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ICAAC 2014: PK Study Shows Feasibility of Long-acting Integrase Inhibitor Cabotegravir


A pharmacokinetic (PK) analysis presented at the 54th Interscience Conference on Antimicrobial Agents and Chemotherapy this week in Washington, DC, confirmed that the long-acting HIV integrase inhibitor cabotegravir (formerly GSK1265744) reaches adequate target levels in the blood, setting the stage for efficacy trials for HIV treatment and pre-exposure prophylaxis (PrEP).

Cabotegravir, being developed by GlaxoSmithKline, has shown good antiviral activity and has appeared safe and well-tolerated in clinical trials to date, both as a daily pill and as a long-acting nanosuspension injection that may be administered monthly or even quarterly. Such a long-acting agent could be used for simplified maintenance therapy for people with HIV, and might help overcome adherence concerns if used for PrEP. Monthly cabotegravir injections for PrEP have already been studied with promising results in monkeys.

The study presented at ICAAC by Susan Ford of GlaxoSmithKline used a population pharmacokinetic approach to establish appropriate doses of long-acting injectable cabotegravir for use in Phase 2b trials.

In early studies of healthy HIV negative volunteers, single 100 mg to 800 mg injections of long-acting cabotegravir maintained plasma drug concentrations for up to 52 weeks, while repeated monthly and quarterly injections achieved plasma concentrations equivalent to those associated with antiviral activity following oral administration, the researchers noted as background.

This PK analysis used data from 8 Phase 1 and 2a/b studies of cabotegravir administered orally or as long-acting injections. Data were fed into a statistical model to simulate long-acting dosing regimens for future studies.


  • A total of 346 participants and 4482 observations were included in the population PK analysis.
  • About 80% were men, 70% were white, 25% were black, 55% were HIV positive, the median age was 34 years, and the median body mass index (BMI) was 25.5 ("overweight").
  • Both oral and long-acting injectable cabotegravir formulations were well described by a 2-compartment, first order absorption model, with a lag time for the oral formulation.
  • 3 factors were found to have a statistically significant effect on plasma drug levels: sex, BMI, and oral vs injectable administration route.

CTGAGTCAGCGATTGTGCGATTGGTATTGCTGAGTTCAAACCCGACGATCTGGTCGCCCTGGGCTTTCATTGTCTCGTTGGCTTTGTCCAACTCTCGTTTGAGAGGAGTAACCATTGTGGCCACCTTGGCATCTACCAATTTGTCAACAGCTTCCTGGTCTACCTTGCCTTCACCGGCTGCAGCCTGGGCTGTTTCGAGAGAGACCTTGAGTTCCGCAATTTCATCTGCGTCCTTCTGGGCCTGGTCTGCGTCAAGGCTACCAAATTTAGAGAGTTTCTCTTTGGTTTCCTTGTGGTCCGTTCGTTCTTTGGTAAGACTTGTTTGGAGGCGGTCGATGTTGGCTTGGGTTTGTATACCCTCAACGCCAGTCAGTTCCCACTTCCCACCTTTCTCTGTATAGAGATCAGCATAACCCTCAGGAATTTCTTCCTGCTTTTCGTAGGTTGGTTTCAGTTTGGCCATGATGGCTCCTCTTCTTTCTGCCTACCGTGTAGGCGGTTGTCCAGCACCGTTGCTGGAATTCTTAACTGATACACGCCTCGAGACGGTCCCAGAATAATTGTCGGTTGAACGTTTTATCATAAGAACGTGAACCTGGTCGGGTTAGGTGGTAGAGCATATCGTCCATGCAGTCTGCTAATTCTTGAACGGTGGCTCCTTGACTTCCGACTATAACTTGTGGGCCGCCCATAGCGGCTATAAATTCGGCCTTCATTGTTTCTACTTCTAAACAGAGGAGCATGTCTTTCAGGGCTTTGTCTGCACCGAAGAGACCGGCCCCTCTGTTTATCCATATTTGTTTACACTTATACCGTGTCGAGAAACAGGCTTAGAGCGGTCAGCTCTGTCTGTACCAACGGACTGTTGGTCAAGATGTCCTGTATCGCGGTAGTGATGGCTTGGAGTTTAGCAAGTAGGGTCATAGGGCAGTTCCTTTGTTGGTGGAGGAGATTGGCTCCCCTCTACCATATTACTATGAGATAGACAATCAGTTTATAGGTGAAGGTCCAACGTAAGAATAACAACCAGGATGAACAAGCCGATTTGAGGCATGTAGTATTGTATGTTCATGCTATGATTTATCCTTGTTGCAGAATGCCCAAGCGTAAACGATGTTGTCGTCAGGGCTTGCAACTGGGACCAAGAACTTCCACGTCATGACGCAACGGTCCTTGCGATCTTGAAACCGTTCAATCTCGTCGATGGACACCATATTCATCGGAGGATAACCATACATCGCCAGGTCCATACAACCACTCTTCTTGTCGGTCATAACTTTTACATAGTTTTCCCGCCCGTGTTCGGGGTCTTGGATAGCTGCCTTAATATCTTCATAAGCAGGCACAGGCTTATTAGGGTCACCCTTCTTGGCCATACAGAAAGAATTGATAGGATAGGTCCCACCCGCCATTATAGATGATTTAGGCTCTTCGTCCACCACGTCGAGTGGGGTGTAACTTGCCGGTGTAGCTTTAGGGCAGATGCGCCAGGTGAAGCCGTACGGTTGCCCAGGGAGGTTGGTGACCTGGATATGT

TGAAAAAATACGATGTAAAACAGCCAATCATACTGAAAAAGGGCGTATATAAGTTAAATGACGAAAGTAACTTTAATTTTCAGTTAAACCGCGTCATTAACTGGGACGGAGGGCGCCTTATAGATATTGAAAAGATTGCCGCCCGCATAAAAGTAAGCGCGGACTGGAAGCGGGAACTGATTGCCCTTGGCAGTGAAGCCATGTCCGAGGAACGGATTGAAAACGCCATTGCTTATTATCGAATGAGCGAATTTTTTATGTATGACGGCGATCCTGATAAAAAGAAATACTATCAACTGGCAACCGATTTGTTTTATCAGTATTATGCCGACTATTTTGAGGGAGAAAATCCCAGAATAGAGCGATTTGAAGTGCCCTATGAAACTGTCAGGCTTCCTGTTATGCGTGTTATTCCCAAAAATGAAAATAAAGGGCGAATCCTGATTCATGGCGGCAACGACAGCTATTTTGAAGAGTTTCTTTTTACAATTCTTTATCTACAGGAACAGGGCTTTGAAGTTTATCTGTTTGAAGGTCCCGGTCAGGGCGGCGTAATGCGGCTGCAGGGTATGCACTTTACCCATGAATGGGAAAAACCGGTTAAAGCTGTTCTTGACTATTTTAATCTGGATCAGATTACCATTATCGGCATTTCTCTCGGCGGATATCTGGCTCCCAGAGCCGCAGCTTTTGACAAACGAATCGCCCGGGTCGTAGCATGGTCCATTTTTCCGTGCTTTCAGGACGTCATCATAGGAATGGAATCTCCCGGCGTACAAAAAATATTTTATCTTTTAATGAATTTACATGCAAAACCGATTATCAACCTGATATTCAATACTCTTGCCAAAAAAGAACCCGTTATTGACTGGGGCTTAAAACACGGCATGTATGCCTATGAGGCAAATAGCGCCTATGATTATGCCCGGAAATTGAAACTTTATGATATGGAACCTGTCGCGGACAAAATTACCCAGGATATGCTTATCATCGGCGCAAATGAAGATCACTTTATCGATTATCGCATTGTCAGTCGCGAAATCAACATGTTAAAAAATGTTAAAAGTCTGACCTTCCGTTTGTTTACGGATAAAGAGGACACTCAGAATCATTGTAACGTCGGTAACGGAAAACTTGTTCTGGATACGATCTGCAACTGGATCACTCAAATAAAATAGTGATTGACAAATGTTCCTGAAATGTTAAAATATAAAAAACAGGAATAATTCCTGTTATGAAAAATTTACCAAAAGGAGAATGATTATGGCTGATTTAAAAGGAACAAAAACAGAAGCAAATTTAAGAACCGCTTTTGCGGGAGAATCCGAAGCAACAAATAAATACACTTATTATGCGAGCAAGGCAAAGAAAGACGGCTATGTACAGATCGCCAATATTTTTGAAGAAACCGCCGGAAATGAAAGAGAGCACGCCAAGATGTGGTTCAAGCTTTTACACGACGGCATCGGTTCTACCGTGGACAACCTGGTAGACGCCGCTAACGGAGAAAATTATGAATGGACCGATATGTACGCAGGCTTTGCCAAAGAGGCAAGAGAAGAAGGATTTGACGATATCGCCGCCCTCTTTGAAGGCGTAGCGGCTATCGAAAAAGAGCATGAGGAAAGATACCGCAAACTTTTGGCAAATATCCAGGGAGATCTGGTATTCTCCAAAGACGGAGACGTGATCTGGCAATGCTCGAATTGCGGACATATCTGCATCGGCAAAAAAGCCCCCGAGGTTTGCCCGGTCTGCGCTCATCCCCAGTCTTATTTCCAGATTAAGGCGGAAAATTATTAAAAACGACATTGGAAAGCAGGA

• Absorption of long-acting cabotegravir was reduced by 20% for men and by 24% for women with BMI >30 -- indicating obesity -- relative to those with median BMI.
  • Conversely, absorption increased by 35% and 43%, respectively, for men and women with BMI <22-23 -- or "healthy" weight -- relative to those with median BMI.

The dosing model was used to simulate an initial cabotegravir "loading dose" of 800 mg by intramuscular injection, followed by 3 subsequent dosing regimens: 400 mg monthly injections, 600 mg bimonthly injections (every other month), or 800 mg quarterly injections (every 3 months).

All 3 dosing schedules led to mean plasma steady-state trough concentrations -- the lowest level between doses -- above therapeutic targets previously established for HIV treatment and prevention (3.35, 2.02, and 1.57 mg/mL, respectively).

These findings support the use of dosing regimens in Phase 2b trials of long-acting cabotegravir for treatment of HIV positive people and prevention for HIV negative people, the researchers concluded. To see if it is suitable for PrEP, however, it will be necessary to determine not only blood drug levels, but also rectal and vaginal levels.



SL Ford, J Chiu, M Lovern, et al. Population PK Approach to Predict Cabotegravir (CAB, GSK1265744) Long-Acting Injectable Doses for Phase 2b (Ph 2b). 54th Interscience Conference on Antimicrobial Agents and Chemotherapy (ICAAC 2014). Washington, DC, September 5-9, 2014. Abstract H-645.